Piano actions vs. grand actions
Discover the difference
Renner actions: the quality promise
Renner products’ exceptional reputation stems from our consistent quality philosophy, which combines skill, expertise, and craftsmanship with technically sophisticated production methods. Renner’s customized machinery is state-of-the-art.
Our experienced staff and our precise technology are both essential to the superior quality of our products.
In addition to ongoing inspections during parts production and pre-assembly, Renner actions are carefully checked once more by specially selected and trained employees before shipment. This is the only way we can be sure that every piano action Renner produces will meet our stringent requirements on precision and reliability.
Natural materials in Renner actions
Besides the strings, two internal components have the most impact on the sound of an upright or a grand: the action and the hammer heads. Both categories of product are core competencies of Renner’s.
The Renner action is a complex system involving an incredible variety of individual parts and levers; together, they transport the player’s energy and musical expression out through the instrument’s resonating body. Each action is made up of around 8,800 components.
Natural materials like wood, leather, and high-quality felt are the heart and soul of this dynamic interplay. Any number of different woods may be used, including hornbeam, red beech, birch, mahogany, and kotibe. Hornbeam is preferred for joints due to its hardness, toughness, and light color. Weight, firmness, and thickness all play a role when it comes to felts. Renner quality symbolizes exceptional precision, stability, and reliability; with proper handling and care, our products can last for decades.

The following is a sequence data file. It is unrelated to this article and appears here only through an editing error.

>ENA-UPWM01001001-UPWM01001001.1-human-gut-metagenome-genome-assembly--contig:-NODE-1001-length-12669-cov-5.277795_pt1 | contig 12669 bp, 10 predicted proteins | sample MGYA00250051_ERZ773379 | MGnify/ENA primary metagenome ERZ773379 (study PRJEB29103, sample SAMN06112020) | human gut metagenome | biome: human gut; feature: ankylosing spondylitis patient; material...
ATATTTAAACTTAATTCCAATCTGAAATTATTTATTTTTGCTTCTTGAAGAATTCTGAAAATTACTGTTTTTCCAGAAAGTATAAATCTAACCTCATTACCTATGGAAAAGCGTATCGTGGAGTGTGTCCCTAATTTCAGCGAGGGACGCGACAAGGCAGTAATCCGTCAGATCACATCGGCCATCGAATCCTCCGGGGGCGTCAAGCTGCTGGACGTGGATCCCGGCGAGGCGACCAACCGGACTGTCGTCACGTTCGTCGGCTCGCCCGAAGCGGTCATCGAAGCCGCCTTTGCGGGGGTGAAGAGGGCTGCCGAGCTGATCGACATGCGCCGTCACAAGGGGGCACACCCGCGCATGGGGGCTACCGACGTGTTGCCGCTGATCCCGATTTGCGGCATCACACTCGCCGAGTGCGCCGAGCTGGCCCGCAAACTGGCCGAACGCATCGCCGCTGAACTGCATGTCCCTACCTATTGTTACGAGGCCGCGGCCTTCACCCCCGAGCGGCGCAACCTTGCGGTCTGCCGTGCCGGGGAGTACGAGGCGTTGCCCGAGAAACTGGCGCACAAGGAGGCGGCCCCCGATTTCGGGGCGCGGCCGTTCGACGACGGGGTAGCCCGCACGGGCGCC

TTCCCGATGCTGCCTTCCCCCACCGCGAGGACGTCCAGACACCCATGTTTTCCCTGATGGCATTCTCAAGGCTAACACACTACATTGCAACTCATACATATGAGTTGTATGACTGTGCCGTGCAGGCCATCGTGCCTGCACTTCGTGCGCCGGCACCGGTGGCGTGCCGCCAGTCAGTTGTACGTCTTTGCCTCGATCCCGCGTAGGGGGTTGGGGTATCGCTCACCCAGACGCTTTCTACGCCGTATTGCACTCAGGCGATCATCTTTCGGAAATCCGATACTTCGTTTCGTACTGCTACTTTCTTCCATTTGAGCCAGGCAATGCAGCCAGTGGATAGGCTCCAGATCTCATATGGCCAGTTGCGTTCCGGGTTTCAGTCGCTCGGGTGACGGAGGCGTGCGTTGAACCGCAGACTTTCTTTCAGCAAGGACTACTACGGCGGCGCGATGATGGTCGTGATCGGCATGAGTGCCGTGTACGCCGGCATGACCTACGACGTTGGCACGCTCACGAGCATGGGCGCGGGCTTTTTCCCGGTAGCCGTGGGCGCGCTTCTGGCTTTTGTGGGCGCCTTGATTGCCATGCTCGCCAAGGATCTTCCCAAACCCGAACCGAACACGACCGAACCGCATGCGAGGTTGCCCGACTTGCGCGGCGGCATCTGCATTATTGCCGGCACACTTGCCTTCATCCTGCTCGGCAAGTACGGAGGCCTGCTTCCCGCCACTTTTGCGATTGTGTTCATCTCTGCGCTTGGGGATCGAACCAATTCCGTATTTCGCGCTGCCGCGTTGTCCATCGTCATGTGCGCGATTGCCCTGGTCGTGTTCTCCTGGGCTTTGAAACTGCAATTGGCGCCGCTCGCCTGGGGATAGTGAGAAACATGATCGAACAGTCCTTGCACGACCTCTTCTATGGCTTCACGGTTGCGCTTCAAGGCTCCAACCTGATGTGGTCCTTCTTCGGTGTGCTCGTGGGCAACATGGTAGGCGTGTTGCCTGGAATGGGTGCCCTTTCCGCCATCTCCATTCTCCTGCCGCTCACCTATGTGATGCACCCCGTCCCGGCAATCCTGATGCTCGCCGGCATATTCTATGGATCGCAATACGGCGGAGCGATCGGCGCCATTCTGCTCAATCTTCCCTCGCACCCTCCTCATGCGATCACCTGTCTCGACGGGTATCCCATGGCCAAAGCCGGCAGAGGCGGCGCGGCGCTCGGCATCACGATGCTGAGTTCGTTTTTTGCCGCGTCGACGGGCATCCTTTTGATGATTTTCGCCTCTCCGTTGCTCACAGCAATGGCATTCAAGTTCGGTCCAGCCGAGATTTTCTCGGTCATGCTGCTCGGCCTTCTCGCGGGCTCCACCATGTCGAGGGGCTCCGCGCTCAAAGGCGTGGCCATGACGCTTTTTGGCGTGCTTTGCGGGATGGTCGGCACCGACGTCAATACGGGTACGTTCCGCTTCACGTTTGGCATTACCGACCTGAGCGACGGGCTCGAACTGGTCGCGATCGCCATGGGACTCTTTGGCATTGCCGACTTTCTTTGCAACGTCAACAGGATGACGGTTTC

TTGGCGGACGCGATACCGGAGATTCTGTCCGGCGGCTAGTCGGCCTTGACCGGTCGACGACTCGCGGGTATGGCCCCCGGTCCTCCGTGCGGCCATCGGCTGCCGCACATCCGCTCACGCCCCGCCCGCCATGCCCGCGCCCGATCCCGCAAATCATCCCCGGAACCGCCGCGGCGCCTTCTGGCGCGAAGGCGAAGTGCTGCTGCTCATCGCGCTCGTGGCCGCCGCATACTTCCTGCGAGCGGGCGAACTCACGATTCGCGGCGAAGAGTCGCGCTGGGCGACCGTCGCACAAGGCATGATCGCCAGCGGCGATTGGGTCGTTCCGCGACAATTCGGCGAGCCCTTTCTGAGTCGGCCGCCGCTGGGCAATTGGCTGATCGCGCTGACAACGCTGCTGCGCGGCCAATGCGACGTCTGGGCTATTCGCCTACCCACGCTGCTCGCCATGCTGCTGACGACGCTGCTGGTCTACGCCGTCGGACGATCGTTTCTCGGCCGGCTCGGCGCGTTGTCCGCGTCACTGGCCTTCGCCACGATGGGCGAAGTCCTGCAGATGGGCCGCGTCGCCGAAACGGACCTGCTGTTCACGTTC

Renner produces two types of actions: upright actions and grand actions. The main difference between the two is that grand piano actions need to be horizontal and flat, whereas upright actions are just that: upright.
The hammer heads are the connecting link between the string and the action. Manufacturing hammer heads that will produce a clear, precise, voluminous tone – and allow piano-makers to adjust the instrument precisely to the artist’s wishes – requires many years of experience.
How intricate upright and grand actions differ
Comparing the design of a grand piano and an upright piano reveals many significant differences, and that includes their actions. Upright pianos have vertical actions: the upright hammers hit the strings from the front. The jack has to drop back under the butt of the hammer each time, which means that the player has to release the piano key completely before hitting it again.
Grand actions are structured differently: the hammers are horizontal, and when a key is pressed, the hammer hits the string from below. Here, too, the player needs to release the key somewhat so that the jack can move back into position, but since the jack glides back on a roller, the key does not need to lift completely. As soon as a grand piano key has returned about a third of the way to its original position, it is ready for the next strike. In short, the main difference between upright and grand pianos is that the positions of the hammers allow repetition of notes at different intervals.